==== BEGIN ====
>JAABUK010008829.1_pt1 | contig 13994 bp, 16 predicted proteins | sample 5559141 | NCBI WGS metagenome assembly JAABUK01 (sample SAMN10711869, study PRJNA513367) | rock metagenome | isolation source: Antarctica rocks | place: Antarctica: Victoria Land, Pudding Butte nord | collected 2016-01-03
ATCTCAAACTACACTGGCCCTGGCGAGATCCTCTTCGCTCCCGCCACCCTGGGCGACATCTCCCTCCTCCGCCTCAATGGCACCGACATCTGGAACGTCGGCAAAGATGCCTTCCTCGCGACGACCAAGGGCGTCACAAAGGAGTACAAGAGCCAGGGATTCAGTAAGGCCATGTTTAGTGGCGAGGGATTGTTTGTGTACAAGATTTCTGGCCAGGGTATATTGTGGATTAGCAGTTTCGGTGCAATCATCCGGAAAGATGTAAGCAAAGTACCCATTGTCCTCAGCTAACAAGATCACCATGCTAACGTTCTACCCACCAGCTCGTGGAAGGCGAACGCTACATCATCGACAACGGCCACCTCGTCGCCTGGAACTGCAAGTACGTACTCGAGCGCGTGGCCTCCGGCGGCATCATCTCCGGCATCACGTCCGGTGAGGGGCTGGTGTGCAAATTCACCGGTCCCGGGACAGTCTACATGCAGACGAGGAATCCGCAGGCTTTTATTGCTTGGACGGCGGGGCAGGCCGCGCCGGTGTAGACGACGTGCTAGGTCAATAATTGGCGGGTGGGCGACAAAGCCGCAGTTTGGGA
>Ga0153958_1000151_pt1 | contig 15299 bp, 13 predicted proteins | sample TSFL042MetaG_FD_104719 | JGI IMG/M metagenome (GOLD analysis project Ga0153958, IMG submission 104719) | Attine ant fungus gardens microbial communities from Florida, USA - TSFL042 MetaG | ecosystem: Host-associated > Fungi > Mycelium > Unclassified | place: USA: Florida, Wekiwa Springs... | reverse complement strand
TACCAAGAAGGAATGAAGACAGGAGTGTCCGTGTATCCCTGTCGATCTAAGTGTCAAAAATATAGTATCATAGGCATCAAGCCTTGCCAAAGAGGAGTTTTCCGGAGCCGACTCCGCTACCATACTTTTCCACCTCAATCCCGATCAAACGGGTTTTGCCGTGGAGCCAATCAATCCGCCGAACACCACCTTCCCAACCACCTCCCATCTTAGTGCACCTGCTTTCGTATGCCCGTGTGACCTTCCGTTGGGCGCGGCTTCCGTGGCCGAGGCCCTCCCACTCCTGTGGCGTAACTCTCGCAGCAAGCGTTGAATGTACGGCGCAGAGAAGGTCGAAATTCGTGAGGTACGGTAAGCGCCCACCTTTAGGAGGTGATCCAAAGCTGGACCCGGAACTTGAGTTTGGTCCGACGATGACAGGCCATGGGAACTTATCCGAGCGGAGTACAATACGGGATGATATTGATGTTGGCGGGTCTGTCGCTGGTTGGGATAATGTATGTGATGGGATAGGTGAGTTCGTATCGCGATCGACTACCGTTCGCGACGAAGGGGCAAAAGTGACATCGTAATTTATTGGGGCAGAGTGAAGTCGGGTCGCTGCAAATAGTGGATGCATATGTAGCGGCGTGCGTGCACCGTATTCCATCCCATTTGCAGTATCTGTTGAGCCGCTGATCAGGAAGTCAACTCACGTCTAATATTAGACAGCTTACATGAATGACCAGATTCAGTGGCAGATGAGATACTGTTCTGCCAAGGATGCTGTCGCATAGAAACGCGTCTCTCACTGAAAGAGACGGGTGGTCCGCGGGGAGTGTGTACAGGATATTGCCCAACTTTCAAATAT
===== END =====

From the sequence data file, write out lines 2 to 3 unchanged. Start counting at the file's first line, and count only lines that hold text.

ATCTCAAACTACACTGGCCCTGGCGAGATCCTCTTCGCTCCCGCCACCCTGGGCGACATCTCCCTCCTCCGCCTCAATGGCACCGACATCTGGAACGTCGGCAAAGATGCCTTCCTCGCGACGACCAAGGGCGTCACAAAGGAGTACAAGAGCCAGGGATTCAGTAAGGCCATGTTTAGTGGCGAGGGATTGTTTGTGTACAAGATTTCTGGCCAGGGTATATTGTGGATTAGCAGTTTCGGTGCAATCATCCGGAAAGATGTAAGCAAAGTACCCATTGTCCTCAGCTAACAAGATCACCATGCTAACGTTCTACCCACCAGCTCGTGGAAGGCGAACGCTACATCATCGACAACGGCCACCTCGTCGCCTGGAACTGCAAGTACGTACTCGAGCGCGTGGCCTCCGGCGGCATCATCTCCGGCATCACGTCCGGTGAGGGGCTGGTGTGCAAATTCACCGGTCCCGGGACAGTCTACATGCAGACGAGGAATCCGCAGGCTTTTATTGCTTGGACGGCGGGGCAGGCCGCGCCGGTGTAGACGACGTGCTAGGTCAATAATTGGCGGGTGGGCGACAAAGCCGCAGTTTGGGA
>Ga0153958_1000151_pt1 | contig 15299 bp, 13 predicted proteins | sample TSFL042MetaG_FD_104719 | JGI IMG/M metagenome (GOLD analysis project Ga0153958, IMG submission 104719) | Attine ant fungus gardens microbial communities from Florida, USA - TSFL042 MetaG | ecosystem: Host-associated > Fungi > Mycelium > Unclassified | place: USA: Florida, Wekiwa Springs... | reverse complement strand